at #ErlangFactory via Jay Nelson

via @nivertech

### C++ and Java are unnecessary steps in human evolution

via Mike Williams (co-Inventor of Erlang)

### Bruce Schneier vs Kip Hawley

The debate is ongoing on the Economist website.
Schneier's latest contribution is a justifiable (and judicious) outraged rant including such bon-mots as

• Remember when we would mock Soviet-style “show me your papers” societies? That we’ve become inured to the very practice is a harm.
•  (The TSA) wants us to trust that a 400-ml bottle of liquid is dangerous, but transferring it to four 100-ml bottles magically makes it safe. He wants us to trust that the butter knives given to first-class passengers are nevertheless too dangerous to be taken through a security checkpoint. He wants us to trust the no-fly list: 21,000 people so dangerous they’re not allowed to fly, yet so innocent they can’t be arrested. He wants us to trust that the deployment of expensive full-body scanners has nothing to do with the fact that the former secretary of homeland security, Michael Chertoff, lobbies for one of the companies that makes them. He wants us to trust that there’s a reason to confiscate a cupcake (Las Vegas), a 3-inch plastic toy gun (London Gatwick), a purse with an embroidered gun on it (Norfolk, VA), a T-shirt with a picture of a gun on it (London Heathrow) and a plastic lightsaber that’s really a flashlight with a long cone on top (Dallas/Fort Worth).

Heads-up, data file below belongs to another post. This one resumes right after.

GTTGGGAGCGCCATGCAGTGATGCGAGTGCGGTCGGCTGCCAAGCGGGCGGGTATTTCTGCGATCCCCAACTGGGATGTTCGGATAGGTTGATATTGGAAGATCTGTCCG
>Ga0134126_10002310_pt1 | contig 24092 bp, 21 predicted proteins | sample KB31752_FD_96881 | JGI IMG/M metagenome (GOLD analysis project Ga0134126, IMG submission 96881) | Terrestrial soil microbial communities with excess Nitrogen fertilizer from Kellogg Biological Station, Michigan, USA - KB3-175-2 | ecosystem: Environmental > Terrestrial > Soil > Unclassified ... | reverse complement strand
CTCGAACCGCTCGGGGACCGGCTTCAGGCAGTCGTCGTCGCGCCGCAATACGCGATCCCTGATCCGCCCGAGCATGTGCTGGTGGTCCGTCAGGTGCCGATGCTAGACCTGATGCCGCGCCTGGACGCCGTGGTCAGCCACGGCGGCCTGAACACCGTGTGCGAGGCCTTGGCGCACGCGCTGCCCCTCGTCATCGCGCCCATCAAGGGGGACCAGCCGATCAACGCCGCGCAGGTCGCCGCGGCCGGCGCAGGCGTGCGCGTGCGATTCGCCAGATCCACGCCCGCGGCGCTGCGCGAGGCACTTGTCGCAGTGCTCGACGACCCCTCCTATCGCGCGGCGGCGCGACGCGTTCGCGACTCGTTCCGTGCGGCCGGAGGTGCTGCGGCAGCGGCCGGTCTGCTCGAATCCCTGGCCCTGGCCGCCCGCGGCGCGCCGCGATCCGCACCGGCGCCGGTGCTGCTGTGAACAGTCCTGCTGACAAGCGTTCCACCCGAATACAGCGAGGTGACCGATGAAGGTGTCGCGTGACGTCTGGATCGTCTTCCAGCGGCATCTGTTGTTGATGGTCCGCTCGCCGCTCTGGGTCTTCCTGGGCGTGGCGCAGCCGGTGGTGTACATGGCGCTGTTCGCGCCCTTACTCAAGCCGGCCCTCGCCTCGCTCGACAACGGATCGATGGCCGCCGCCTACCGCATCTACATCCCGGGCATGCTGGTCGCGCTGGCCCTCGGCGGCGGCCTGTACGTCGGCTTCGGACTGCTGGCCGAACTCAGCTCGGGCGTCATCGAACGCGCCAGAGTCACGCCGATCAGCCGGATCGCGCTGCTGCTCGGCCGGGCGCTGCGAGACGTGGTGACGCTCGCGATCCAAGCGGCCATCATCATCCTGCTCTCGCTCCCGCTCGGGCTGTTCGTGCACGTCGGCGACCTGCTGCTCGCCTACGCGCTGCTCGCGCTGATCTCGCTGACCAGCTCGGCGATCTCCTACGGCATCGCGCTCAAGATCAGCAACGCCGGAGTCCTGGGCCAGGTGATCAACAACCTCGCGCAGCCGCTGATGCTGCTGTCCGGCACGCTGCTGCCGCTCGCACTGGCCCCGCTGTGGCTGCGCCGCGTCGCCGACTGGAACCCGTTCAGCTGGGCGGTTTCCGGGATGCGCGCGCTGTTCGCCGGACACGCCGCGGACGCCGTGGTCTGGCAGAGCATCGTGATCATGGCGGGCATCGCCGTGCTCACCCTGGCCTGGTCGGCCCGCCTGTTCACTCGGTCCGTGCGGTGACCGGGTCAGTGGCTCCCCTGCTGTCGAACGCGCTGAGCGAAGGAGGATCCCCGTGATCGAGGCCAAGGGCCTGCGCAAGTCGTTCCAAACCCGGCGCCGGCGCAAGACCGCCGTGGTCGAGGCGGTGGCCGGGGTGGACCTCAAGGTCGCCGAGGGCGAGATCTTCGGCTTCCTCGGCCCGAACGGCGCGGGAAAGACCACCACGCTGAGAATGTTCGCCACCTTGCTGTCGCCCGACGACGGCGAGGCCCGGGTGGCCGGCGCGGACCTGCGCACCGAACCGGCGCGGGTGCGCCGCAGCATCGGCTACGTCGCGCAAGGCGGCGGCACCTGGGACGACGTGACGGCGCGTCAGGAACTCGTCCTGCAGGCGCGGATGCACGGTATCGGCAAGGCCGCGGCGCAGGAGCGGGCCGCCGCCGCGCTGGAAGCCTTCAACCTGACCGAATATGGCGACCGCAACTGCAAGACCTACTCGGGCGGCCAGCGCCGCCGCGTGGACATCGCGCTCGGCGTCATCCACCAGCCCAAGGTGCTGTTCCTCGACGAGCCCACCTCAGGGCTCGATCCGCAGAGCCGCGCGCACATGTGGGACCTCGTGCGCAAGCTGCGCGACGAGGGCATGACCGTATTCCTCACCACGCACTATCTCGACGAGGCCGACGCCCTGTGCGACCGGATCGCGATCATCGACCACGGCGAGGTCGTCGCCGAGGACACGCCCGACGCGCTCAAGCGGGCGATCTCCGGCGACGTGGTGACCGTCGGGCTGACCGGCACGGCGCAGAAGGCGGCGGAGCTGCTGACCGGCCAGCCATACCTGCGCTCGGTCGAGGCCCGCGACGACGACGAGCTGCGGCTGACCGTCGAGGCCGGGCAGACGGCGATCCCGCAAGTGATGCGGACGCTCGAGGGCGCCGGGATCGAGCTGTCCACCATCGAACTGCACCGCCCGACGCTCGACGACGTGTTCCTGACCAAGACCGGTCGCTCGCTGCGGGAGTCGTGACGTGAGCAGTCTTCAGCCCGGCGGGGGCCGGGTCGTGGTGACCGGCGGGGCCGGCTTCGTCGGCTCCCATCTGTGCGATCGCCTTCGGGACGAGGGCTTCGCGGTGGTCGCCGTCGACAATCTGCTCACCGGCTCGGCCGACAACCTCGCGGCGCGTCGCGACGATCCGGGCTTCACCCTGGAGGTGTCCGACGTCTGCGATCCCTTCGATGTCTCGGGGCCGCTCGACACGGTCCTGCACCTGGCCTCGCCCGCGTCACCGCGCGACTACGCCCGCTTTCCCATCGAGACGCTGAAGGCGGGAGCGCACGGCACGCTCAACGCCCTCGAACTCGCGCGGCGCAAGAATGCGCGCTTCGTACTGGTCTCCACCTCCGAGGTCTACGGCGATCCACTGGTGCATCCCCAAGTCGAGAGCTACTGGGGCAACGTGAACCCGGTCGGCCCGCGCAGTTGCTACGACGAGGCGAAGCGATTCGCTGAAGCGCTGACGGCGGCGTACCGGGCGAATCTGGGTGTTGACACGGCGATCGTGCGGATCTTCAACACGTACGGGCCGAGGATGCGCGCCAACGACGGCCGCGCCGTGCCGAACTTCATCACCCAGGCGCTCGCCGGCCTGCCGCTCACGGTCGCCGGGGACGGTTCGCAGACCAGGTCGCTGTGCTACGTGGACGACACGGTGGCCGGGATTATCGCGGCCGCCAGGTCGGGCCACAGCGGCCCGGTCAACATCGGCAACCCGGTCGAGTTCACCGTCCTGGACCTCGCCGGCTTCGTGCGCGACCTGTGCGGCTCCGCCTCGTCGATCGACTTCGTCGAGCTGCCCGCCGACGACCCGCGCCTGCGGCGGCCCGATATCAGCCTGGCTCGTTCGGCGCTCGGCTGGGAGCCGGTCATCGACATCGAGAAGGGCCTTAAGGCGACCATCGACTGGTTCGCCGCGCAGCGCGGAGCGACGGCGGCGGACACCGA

• The goal of terrorism is not to crash planes, or even to kill people; the goal of terrorism is to cause terror. Liquid bombs, PETN, planes as missiles: these are all tactics designed to cause terror by killing innocents. But terrorists can only do so much. They cannot take away our freedoms. They cannot reduce our liberties. They cannot, by themselves, cause that much terror. It’s our reaction to terrorism that determines whether or not their actions are ultimately successful. That we allow governments to do these things to us—to effectively do the terrorists’ job for them—is the greatest harm of all.
There is more - go check it out

## Tuesday, March 27, 2012